This is not Lucille Ellson’s first pandemic. In the century since she was born just weeks prior to the 1918 flu pandemic onset, Ellson has come to know a few things about navigating challenging times. A lot of that knowledge, she says, she learned at United Methodist churches.
“Being brought up in a faith family, it was part of me and it built something into me so that I knew during all of these difficult times that I would be protected,” Ellson says. “There is no sense in worrying because God gives you the strength you need to get through those tough times.”
Born into the Cradle Roll at Laurens United Methodist Church, the 102-year-old Iowa native says she “always went to church and Sunday School and the whole works,” adding that she also attended church camp at Lake Okoboji. As an adult, she chaired ladies circles, mission committees and youth groups.
“When I think about my whole life, I think being in church has taught me my whole value system. Be kind and share, be helpful and compassionate,” she says. “All of that you learn in church more than any place else.”
Ellson has had more than a few occasions to live by the lessons she learned in church, with a litany of tough life experiences that include the Great Depression, World War II, her son’s severe health challenges, her husband’s passing eight years ago at age 104, and now, the coronavirus pandemic.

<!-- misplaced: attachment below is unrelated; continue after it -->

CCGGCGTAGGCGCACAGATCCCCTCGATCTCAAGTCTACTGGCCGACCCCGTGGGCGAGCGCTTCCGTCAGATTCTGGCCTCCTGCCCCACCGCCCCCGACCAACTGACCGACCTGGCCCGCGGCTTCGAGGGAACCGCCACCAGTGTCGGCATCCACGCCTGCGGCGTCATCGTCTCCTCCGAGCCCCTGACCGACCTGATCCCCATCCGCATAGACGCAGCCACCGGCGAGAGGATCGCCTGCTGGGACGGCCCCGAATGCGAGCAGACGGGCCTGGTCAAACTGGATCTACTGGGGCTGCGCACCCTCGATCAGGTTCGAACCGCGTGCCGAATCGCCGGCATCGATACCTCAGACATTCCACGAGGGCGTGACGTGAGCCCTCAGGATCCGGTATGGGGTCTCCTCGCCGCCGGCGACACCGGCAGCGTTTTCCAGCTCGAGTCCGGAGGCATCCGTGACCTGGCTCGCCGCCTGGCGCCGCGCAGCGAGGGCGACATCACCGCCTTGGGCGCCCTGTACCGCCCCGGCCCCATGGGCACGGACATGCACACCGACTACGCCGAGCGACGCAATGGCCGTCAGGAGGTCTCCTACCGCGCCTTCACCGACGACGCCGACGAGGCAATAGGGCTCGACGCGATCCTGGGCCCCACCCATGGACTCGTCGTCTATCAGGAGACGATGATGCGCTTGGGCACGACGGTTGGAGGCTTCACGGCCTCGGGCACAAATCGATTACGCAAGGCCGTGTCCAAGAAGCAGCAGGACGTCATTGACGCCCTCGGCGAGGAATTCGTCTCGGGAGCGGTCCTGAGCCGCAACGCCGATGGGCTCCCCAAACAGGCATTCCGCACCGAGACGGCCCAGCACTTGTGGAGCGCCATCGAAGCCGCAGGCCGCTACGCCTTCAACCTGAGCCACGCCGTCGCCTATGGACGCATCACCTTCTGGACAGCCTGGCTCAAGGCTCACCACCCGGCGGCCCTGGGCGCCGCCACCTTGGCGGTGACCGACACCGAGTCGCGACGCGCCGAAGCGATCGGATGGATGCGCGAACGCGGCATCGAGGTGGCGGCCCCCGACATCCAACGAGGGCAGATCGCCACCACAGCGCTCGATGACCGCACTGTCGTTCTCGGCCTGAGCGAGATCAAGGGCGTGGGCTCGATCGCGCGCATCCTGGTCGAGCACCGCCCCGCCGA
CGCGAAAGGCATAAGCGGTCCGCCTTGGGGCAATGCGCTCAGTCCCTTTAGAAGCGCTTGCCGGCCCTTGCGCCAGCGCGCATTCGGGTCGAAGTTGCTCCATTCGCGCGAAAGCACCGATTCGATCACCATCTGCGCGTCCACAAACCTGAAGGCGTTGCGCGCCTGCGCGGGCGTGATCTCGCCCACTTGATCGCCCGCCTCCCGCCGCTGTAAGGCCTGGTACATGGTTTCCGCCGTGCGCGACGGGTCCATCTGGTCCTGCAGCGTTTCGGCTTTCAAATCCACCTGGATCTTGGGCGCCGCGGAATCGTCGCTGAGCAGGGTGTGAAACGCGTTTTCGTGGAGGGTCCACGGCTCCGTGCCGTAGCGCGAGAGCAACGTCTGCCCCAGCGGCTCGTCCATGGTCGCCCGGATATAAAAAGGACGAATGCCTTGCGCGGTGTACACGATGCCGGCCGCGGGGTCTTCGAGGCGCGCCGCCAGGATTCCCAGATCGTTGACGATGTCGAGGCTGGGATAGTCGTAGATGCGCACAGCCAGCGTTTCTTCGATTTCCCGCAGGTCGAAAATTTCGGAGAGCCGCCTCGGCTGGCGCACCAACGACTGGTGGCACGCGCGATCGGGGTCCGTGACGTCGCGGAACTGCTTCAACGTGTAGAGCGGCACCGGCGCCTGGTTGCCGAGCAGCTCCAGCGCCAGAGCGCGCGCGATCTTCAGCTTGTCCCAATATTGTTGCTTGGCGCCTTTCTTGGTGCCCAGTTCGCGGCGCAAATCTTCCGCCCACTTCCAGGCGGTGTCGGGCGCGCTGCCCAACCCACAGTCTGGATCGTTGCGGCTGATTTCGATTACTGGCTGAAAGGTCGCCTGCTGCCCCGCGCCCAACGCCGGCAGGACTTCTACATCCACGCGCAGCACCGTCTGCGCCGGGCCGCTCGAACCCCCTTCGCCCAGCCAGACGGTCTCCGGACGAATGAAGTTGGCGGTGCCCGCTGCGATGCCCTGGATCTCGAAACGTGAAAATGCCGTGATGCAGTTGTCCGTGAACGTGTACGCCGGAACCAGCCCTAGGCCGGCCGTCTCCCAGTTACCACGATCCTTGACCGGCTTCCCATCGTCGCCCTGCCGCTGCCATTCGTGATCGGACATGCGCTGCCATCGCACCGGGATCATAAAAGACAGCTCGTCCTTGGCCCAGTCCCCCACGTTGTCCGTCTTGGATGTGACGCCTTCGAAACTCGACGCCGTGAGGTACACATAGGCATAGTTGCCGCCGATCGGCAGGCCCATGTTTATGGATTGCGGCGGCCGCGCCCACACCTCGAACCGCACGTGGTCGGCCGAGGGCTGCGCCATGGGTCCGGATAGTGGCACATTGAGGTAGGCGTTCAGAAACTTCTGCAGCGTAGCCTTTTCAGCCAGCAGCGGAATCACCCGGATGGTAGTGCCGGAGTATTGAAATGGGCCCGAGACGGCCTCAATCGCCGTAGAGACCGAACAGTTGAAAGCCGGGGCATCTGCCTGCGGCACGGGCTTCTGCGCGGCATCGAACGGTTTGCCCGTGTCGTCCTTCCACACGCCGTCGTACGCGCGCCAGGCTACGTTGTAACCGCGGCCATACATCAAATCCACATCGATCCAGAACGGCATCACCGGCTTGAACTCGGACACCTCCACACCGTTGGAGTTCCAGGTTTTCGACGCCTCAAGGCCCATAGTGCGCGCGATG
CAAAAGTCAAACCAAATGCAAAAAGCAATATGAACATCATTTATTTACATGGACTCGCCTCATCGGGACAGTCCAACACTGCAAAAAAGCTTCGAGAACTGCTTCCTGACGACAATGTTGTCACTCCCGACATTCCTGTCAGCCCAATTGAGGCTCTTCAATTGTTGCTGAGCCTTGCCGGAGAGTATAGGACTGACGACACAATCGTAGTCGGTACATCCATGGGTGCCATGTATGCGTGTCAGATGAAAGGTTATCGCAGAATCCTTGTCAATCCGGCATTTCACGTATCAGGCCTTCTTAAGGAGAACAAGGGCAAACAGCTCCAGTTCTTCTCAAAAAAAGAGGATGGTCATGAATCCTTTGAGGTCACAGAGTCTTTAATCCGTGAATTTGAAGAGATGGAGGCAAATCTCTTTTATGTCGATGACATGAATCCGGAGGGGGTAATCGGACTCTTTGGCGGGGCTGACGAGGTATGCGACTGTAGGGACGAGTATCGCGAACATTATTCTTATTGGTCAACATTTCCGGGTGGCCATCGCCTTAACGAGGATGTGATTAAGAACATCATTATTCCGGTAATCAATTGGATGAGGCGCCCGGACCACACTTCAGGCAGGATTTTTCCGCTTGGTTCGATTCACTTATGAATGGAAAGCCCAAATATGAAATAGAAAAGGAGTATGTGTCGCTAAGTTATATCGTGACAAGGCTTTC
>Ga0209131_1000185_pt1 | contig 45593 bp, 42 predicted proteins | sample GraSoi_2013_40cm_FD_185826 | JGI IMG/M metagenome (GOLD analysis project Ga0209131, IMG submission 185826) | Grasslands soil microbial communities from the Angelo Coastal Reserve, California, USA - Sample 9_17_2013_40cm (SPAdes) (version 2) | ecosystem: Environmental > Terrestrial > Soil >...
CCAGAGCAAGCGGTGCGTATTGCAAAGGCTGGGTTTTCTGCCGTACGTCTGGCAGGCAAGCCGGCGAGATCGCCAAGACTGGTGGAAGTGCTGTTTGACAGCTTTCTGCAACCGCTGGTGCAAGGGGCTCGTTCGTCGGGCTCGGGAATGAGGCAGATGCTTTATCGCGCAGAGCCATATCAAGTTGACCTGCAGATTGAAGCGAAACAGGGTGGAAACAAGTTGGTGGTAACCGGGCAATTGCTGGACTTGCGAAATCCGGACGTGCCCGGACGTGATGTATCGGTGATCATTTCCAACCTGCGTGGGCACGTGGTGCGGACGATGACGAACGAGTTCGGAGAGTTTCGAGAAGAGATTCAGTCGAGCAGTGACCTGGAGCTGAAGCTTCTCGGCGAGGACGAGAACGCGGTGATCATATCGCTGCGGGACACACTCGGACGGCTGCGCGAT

Recently, Ellson, a member at St. Luke’s United Methodist Church in Orlando, Florida, had the unique opportunity to share her perspective on a national scale when she was interviewed by the Washington Post.
“I’ve been through so many things,” Ellson said in the Post article. “To cope with this virus and all that’s going on, I would tell people to not get stressed about planning far ahead. You can’t do it. A long time ago, I started making a list every morning of what I had to do. It was the only thing I could control, and I stuck to it, you hear me?”
Ellson continues to be a list maker and she recommends others do the same.
“Do what you can in your own little spot that you’re in,” she suggests. “Telephoning people, sending them cards, let them know you’re thinking of them. I think a lot of people need that.”
Her list also regularly includes Zoom video calls with her children, grandchildren and great-grandchildren, as well as making meals and baking desserts that she leaves on her front porch for nearby family members.
“I’m not in control of the virus, but God is going to see us through,” she says. “It’s all going to straighten out and life will go on.
“Thinking that God is there with me helps me get through each day.”
*Crystal Caviness works for UMC.org at United Methodist Communications. Contact her by email or at 615-742-5138.
This story was published on April 14, 2020.